Gov. Sarah Palin started the year looking as if she was going to tackle tough health care problems head-on.
The plain fact is, she didn't.
The governor did not get behind the most significant piece of health legislation offered - a proposal to ensure that all residents have health insurance, without disrupting the coverage that many Alaskans already have.
She did not even support a modest expansion of the state health insurance program for children of working families.
Rather than stand on the sidelines, if the governor doesn't agree with the approaches offered by others to get more Alaskans covered by health insurance, she could come up with her own.
But she can't rely on platitudes such as fixing the system by having individuals take more responsibility for their own health care. Or solutions that don't work for lower-income folks.
The governor's own major piece of health legislation, to set up a state health commission that would evaluate the state's health care needs and create a state Web site with consumer information, will not immediately solve major problems. It's a good idea anyway. But it didn't get very far in the legislative process.
It might have, if it hadn't been tied to the governor's dubious proposal to eliminate "certificates of need," in which health care facilities have to justify adding certain facilities.
The only measure with far-reaching consequences for health care that made it through the Legislature is construction of a new health sciences building at UAA, and expansion of university health programs.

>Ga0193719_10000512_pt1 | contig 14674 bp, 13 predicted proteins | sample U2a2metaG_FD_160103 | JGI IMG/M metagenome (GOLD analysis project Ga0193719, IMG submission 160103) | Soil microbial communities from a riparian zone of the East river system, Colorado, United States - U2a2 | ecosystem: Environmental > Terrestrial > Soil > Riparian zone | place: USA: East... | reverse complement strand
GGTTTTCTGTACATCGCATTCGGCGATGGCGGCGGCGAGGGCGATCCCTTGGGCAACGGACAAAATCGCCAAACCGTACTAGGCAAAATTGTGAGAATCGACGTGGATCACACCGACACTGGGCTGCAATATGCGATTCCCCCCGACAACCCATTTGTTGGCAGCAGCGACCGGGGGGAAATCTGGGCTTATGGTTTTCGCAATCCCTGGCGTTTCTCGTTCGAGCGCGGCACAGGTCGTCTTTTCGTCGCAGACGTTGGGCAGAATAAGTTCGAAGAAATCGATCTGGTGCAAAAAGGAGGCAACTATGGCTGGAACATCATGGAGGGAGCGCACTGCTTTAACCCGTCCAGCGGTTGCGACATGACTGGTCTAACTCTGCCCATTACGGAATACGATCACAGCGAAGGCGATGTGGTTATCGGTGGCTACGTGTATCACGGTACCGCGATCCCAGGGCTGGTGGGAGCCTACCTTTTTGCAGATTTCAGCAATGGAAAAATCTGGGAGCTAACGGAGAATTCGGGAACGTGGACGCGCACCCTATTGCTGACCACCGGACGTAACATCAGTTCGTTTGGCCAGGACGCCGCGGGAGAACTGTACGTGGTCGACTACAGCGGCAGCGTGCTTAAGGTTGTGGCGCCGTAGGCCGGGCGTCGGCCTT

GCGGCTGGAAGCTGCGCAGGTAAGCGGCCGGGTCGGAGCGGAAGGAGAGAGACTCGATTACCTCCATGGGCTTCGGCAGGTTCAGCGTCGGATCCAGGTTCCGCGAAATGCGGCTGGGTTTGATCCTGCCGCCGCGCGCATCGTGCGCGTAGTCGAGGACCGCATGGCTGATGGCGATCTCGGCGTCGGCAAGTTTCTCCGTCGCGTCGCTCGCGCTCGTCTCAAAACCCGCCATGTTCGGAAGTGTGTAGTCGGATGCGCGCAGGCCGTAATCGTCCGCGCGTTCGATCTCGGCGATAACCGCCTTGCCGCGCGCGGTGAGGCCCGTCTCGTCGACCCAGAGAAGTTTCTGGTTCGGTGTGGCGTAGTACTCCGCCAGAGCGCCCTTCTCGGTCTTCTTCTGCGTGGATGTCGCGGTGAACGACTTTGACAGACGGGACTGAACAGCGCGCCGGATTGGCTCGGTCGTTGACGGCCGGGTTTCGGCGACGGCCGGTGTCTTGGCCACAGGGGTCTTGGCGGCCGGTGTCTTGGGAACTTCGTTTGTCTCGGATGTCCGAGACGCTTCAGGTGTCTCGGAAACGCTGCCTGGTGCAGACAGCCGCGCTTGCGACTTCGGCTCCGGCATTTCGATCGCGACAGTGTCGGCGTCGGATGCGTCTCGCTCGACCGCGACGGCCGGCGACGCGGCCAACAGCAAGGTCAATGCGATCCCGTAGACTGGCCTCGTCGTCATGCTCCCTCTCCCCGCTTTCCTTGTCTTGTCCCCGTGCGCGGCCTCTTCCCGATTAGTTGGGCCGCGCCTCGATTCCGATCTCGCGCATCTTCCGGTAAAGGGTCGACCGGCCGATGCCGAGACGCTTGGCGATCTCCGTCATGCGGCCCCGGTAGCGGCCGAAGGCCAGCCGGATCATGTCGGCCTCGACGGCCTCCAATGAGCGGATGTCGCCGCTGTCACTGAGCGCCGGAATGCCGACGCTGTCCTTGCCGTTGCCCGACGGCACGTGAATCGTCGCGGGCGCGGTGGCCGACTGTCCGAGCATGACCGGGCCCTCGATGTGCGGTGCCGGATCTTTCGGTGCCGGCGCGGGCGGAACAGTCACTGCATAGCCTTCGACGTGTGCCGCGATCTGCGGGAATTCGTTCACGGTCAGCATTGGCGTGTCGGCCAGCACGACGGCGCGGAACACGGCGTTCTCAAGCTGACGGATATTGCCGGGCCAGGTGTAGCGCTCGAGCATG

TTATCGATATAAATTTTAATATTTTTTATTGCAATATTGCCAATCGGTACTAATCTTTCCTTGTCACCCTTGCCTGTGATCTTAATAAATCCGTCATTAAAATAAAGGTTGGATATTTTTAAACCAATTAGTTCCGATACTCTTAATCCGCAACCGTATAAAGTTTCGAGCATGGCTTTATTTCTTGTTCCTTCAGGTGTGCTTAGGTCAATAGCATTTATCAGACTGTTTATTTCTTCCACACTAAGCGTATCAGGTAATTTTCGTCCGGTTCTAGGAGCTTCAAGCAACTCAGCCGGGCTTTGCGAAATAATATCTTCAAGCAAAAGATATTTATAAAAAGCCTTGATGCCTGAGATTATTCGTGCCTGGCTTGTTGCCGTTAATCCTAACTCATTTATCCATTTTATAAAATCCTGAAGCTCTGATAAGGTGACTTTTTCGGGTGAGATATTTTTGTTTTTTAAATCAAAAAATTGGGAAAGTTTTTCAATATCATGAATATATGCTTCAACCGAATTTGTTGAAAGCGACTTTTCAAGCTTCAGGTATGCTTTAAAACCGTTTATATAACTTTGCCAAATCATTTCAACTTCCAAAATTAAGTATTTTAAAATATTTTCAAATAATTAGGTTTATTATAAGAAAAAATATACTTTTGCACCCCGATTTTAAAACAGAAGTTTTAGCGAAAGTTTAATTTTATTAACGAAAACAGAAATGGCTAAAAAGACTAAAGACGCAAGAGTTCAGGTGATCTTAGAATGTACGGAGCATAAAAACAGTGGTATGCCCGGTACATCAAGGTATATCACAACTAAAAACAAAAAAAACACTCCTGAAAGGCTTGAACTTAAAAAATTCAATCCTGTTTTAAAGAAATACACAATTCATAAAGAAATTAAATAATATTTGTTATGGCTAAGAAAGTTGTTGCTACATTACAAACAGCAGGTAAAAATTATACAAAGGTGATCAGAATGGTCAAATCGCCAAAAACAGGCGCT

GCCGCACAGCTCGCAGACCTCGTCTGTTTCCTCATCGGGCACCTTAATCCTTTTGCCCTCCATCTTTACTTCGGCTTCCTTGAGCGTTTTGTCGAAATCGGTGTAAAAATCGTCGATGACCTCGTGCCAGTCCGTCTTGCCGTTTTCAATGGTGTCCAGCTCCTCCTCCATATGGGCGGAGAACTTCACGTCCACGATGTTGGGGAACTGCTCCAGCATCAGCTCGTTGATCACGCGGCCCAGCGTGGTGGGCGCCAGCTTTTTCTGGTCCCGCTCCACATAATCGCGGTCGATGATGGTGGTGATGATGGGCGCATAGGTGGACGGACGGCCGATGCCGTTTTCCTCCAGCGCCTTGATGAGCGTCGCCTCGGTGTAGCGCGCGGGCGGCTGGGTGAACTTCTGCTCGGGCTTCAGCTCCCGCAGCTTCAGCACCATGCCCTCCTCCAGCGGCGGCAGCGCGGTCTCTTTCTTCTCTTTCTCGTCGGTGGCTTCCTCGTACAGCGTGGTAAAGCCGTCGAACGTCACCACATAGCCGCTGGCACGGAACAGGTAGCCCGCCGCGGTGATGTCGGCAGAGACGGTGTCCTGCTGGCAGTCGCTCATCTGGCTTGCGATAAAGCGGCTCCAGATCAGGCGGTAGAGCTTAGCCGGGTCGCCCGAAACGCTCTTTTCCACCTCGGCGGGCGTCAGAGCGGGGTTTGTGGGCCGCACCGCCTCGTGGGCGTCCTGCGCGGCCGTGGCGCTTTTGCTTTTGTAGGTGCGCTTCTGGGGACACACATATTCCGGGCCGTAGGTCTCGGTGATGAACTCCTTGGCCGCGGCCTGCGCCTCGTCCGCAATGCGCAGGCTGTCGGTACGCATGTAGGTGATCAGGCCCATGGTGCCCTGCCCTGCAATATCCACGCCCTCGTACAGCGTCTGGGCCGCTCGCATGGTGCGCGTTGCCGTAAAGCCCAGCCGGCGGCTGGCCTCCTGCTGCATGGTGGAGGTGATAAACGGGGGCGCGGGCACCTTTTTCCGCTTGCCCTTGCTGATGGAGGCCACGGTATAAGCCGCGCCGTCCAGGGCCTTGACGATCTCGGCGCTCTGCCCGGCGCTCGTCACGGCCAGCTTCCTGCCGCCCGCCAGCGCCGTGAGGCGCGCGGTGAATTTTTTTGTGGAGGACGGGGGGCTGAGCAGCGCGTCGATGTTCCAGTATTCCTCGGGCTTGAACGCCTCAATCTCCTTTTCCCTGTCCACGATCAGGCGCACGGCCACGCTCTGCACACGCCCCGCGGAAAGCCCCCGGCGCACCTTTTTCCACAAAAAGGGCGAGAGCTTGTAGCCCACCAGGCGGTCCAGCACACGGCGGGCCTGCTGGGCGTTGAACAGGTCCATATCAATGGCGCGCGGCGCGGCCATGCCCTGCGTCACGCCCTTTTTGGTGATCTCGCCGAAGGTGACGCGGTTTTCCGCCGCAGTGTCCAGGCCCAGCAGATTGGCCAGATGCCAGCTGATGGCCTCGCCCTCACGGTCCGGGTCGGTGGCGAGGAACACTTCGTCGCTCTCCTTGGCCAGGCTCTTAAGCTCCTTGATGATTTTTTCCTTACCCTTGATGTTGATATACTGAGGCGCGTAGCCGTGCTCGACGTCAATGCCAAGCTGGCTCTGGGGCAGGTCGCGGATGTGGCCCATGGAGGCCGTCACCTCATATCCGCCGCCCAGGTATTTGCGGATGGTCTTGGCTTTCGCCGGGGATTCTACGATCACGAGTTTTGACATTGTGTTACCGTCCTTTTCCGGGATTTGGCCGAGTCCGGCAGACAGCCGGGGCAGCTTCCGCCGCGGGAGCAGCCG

The Legislature included $46 million to construct the building, which is intended to house the nursing school and WWAMI, a joint UAA-University of Washington medical school program for Alaska students, as well as other health programs.
The university also got a $2.3 million increase in the operating budget to add classes in nursing and other health careers.
Those are excellent additions. They will help Alaska meet increasing health care demands as our population of senior citizens doubles and triples in coming years.
But we expected more of both the governor and the Legislature.
Last year the governor created a high-profile Health Care Strategies Planning Council.
The council set a number of goals, including lowering health care costs for Alaskans, making quality health care accessible to all Alaskans, and increasing the number of Alaskans covered by health insurance.
One of the most concrete recommendations of this council was to expand the state children's health insurance program, to extend it to more low income families.
It all sounded good. It sounded like the beginning of a health care policy by a leader far more enlightened than the last governor.
Yet we saw little to no progress toward any of those goals.
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